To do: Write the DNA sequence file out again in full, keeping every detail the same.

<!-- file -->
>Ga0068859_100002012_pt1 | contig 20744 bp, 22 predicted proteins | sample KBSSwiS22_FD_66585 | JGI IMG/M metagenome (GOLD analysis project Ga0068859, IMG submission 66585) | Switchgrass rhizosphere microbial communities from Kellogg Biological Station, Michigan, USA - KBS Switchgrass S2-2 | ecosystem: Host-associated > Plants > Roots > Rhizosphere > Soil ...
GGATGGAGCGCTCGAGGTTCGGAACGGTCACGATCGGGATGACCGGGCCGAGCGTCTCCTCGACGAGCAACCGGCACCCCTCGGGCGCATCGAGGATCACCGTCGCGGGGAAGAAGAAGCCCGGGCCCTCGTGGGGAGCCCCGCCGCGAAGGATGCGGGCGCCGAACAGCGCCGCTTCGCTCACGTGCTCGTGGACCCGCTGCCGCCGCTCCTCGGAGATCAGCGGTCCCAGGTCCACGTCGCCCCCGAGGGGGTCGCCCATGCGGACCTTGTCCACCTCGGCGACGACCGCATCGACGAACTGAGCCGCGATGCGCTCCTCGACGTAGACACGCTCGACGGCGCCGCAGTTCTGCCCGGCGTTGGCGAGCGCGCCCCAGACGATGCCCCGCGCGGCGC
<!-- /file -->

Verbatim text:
>Ga0068859_100002012_pt1 | contig 20744 bp, 22 predicted proteins | sample KBSSwiS22_FD_66585 | JGI IMG/M metagenome (GOLD analysis project Ga0068859, IMG submission 66585) | Switchgrass rhizosphere microbial communities from Kellogg Biological Station, Michigan, USA - KBS Switchgrass S2-2 | ecosystem: Host-associated > Plants > Roots > Rhizosphere > Soil ...
GGATGGAGCGCTCGAGGTTCGGAACGGTCACGATCGGGATGACCGGGCCGAGCGTCTCCTCGACGAGCAACCGGCACCCCTCGGGCGCATCGAGGATCACCGTCGCGGGGAAGAAGAAGCCCGGGCCCTCGTGGGGAGCCCCGCCGCGAAGGATGCGGGCGCCGAACAGCGCCGCTTCGCTCACGTGCTCGTGGACCCGCTGCCGCCGCTCCTCGGAGATCAGCGGTCCCAGGTCCACGTCGCCCCCGAGGGGGTCGCCCATGCGGACCTTGTCCACCTCGGCGACGACCGCATCGACGAACTGAGCCGCGATGCGCTCCTCGACGTAGACACGCTCGACGGCGCCGCAGTTCTGCCCGGCGTTGGCGAGCGCGCCCCAGACGATGCCCCGCGCGGCGC